Following an outbound contact, when a customer is identified as not coping well in isolation, some providers are putting in place a callback at a frequency that suits the customer, with choices of weekly, fortnightly and monthly. The demand for this was said to been notably high.
Periodic outbound welfare calls
Another provider also mentioned the availability of outbound welfare calls. During the calls, there isn’t a script, it’s much more of a scoping call to understand the resident’s needs, update the resident with what’s going on, and to update customer records. This softer, unscripted engagement gives the landlord a flexible way to steer the conversation, so if the resident is struggling, they can offer a bespoke support plan or offer signposting. If the resident feels the call is intrusive in any way, the landlord can simply use the call for data cleansing purposes. So, the approach is always open and flexible and guided by the needs of the resident.
What new forms of support are providers offering customers?
Digital support programme
For residents identified as high welfare or isolated, one landlord has implemented telephone outreach to help residents download video chat apps and online shopping apps. Piloted last week, it’s helping residents feel more active, engaged and empowered.
Communicate services online
Several landlords publish daily updates on their website and social media channels, describing any service updates. Residents have been asked to contact the landlord only for rent enquiries or emergency repairs.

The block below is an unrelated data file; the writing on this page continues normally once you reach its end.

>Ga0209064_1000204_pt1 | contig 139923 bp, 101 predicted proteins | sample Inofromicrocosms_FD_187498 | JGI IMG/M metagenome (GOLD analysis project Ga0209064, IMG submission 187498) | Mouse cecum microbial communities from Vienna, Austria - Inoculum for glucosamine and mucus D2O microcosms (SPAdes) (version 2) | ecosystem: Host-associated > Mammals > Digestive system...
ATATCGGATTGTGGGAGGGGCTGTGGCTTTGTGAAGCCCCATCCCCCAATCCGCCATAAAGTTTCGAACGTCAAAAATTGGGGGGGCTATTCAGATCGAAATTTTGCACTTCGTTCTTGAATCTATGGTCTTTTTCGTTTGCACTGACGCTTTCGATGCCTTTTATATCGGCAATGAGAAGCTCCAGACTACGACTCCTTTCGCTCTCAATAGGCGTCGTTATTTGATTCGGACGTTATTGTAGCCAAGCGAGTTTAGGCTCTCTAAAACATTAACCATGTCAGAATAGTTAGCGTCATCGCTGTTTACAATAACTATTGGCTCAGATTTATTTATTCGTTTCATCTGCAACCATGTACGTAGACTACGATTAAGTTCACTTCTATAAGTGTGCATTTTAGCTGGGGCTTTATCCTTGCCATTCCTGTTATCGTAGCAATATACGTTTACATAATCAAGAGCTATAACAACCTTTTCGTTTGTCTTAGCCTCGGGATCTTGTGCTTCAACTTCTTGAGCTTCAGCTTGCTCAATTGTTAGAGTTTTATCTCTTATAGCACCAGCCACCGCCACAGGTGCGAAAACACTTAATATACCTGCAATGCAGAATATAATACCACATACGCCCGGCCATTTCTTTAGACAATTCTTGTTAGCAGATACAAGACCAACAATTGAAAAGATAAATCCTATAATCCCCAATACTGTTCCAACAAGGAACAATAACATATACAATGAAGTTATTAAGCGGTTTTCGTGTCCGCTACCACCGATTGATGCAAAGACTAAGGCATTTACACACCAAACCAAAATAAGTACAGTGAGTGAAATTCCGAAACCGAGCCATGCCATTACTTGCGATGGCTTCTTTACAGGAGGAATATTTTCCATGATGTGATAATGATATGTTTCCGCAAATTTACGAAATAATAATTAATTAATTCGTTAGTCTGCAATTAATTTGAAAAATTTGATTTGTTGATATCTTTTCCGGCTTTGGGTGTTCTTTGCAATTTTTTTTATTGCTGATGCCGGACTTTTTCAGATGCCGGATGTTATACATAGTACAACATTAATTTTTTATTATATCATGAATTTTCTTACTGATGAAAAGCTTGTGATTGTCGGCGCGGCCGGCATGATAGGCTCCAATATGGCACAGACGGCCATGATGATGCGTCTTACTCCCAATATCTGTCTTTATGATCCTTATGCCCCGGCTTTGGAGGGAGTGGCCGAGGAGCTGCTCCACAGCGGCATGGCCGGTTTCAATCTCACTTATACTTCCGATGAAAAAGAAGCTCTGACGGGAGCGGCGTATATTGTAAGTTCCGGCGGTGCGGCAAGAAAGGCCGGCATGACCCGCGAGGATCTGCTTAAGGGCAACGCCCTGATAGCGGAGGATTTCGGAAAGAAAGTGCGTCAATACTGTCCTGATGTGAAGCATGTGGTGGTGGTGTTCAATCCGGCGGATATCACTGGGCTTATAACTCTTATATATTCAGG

Letters with localised information
In addition to digital communication, one landlord is sending letters, complete with localised information for example local shops and deliveries available, with specific information and key contact details for anyone that needs further assistance. For others requiring assistance, they are also signposting to community meal programmes that deliver.
Meal delivery in retirement living and wider communities
One landlord offering retirement living services have stopped visitors and provided additional front-line staff to assist residents. They felt it important to close their communal dining areas but keep the kitchen staff cooking and delivering meals to residents. They will be rolling out the meal delivery service to vulnerable residents in their general needs population that may need that assistance.
Making best use of resources
One landlord is making best use of spare capacity by redirecting staff to support local partner support agencies.
Are there any good news stories out there?
One provider noted that for organisations that have asked staff with lighter workloads to redeploy to front line services, those staff may emerge from this crisis with a deeper understanding and appreciation of social housing that they can then take back into their regular roles when the crisis is over.
The immediacy of the crisis has meant implementing technology advances at pace, for example video conferencing for those working from home, and account payable teams able to run payments remotely. Changes have been required and the sector has adapted quickly with new skills, new systems, and new processes – and the result could be strengthened communities and a new appreciation of each customer, and each other.
In closing, this is clearly a challenging time for both providers and residents; with the effects likely to be felt for some time. But, by sharing challenges and solutions, and by coming together as a sector we can reduce the impact for all.
Following positive feedback on our last call we’re going to be hosted a call with providers. Contact us to watch on demand.
Wishing you, your teams, and your residents our very best wishes through these challenging times.